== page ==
Tough problem today: what’s the difference between an environmental problem and a poverty problem? This blurring is particularly acute with water pollution and drinking water. Bad drinking water is the cause of perhaps 2 million deaths per year, mostly of children under five in Africa. However, this is usually due to biological contamination, not industrial. To put it another way, people were dying this way hundreds of years ago, long before we began our various polluting activities. So this is really a poverty problem, isn’t it? The decisive factor for me was Crawford’s First Law. I asked, “What can the user do about it?” The answer is “Spend money on plumbing.” That’s not really an environmental decision, so I decided to ignore this factor.
I’m actually a little low on environmental factors; my list of factors is only 74 entries long. The original Balance of the Planet had some 120 factors. I’ve been poring over the two lists, cross-comparing. Here’s the old list:
The items are color-coded as follows: Green indicates a factor that is already included in the new version of Balance of the Planet. Black indicates an obsolete or rejected factor. The use of CFCs has now come under control, so they no longer present an environmental issue, so all the factors associated with CFCs, such as Ultraviolet Light and Skin Cancer, are rendered obsolete. I also decided to reject Housing as a factor, because that’s a poverty issue, not an environmental issue.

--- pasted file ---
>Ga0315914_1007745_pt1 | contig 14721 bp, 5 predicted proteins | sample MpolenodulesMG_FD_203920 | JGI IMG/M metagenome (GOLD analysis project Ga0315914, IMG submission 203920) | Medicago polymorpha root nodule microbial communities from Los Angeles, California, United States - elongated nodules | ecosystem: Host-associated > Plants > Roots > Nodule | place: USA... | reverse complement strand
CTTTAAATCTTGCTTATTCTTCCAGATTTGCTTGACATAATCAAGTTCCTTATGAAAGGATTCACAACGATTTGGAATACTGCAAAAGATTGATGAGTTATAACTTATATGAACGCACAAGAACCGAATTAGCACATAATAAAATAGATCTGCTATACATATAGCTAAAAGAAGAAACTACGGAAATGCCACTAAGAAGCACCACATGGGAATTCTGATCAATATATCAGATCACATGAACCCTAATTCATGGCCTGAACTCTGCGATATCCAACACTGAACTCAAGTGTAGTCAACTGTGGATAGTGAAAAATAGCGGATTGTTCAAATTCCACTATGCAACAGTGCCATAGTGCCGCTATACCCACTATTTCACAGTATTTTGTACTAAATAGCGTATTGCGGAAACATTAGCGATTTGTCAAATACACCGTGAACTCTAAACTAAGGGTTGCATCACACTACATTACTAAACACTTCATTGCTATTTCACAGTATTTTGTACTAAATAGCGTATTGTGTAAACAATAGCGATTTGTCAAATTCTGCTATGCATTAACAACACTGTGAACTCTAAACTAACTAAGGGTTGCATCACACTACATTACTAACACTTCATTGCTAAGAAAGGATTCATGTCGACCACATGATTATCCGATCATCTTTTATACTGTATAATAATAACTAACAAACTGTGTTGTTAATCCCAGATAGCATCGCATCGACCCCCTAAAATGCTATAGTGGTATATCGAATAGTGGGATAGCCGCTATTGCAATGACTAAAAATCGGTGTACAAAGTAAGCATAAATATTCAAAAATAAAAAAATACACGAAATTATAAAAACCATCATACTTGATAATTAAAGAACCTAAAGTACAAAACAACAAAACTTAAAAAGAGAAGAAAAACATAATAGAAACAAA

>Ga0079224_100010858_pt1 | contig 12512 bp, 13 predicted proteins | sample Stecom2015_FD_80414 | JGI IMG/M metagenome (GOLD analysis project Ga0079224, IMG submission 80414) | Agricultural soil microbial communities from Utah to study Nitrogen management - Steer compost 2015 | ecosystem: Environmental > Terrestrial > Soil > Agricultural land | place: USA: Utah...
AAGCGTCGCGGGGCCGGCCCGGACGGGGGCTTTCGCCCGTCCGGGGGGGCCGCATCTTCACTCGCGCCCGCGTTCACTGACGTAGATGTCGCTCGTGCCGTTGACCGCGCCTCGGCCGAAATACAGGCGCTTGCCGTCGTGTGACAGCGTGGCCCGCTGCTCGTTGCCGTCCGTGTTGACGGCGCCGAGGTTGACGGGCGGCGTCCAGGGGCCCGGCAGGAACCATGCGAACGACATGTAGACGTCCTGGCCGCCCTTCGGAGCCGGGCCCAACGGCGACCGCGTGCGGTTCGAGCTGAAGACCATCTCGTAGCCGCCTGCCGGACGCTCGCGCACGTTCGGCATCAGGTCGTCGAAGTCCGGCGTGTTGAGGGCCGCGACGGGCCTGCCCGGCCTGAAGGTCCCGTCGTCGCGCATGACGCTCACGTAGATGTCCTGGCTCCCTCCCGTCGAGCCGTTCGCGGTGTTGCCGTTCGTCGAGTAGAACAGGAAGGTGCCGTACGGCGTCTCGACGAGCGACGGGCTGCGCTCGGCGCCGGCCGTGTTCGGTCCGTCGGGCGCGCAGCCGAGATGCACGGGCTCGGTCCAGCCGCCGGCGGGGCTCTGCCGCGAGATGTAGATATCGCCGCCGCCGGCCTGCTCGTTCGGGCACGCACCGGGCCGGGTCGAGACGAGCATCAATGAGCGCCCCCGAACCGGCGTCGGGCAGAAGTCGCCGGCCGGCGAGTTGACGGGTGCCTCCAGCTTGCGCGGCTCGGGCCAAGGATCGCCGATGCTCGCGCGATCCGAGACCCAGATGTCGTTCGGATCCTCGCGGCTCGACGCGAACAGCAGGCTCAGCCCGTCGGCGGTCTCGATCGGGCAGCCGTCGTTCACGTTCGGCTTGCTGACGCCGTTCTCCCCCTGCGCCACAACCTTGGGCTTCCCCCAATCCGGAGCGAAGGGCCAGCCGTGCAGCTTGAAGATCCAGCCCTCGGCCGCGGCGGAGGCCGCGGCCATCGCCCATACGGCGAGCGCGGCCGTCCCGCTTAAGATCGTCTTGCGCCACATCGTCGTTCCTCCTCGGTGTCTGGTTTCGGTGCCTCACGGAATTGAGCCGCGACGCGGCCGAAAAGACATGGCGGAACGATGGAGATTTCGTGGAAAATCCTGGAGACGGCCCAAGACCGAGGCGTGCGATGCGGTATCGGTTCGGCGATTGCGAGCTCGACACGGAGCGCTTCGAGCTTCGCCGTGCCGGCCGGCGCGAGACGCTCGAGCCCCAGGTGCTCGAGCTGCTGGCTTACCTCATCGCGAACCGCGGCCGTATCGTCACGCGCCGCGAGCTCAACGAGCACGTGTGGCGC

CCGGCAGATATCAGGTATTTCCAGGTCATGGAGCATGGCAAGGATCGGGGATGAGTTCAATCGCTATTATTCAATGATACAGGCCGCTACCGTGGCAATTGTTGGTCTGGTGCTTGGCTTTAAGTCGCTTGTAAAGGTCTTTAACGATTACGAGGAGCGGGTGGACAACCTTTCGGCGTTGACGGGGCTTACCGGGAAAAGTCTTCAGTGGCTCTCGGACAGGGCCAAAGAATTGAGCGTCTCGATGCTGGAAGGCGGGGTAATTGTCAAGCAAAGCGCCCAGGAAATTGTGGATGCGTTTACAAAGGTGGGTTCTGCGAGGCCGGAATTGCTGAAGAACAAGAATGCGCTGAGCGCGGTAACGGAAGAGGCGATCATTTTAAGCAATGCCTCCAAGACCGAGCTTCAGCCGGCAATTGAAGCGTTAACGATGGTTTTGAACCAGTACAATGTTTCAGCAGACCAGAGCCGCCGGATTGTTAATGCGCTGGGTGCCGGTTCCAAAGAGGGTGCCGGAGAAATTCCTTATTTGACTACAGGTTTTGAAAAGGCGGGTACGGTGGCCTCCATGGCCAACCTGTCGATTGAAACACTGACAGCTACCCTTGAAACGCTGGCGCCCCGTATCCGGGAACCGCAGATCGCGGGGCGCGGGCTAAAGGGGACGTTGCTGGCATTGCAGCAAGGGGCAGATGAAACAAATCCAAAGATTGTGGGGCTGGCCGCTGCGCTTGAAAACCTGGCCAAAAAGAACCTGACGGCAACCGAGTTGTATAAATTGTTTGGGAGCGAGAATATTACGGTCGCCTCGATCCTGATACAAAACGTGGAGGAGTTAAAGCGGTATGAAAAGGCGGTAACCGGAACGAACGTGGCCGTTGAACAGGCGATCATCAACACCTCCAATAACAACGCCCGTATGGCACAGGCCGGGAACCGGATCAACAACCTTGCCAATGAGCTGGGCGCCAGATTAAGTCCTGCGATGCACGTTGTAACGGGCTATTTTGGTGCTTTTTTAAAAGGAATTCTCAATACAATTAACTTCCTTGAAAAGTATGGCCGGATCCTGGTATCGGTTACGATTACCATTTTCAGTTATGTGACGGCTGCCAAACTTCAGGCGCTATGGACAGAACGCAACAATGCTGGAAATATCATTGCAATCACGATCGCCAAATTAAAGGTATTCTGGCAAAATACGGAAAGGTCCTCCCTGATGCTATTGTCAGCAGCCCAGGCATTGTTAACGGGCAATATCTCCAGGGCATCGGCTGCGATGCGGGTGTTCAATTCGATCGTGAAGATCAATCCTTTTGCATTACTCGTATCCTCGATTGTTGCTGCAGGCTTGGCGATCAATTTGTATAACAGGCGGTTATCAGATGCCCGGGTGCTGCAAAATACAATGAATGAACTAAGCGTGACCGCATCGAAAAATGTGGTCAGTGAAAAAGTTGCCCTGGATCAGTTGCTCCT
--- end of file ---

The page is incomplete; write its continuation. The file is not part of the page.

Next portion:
Purple is used for factors that have been subsumed into existing factors. For example, the whole Price-Demand-Supply set is now handled in a single computation, so there’s no need to present all three. The interesting items are the red ones. These are factors not already in BotP that I might want to insert.
The most interesting difference between the two lists is that the earlier list is more phenomenological. That is, it addresses every particular that people have heard about environmental issues. Recycling is a big deal, so there are two entries for recycling. While recycling is a significant (though not large) factor in Northern economies, it is not significant on a global scale. However, I really must include tiny factors in the system, if only to show the player how tiny they are. I’ve been too rigorous about simplifying the simulation by rejecting tiny factors.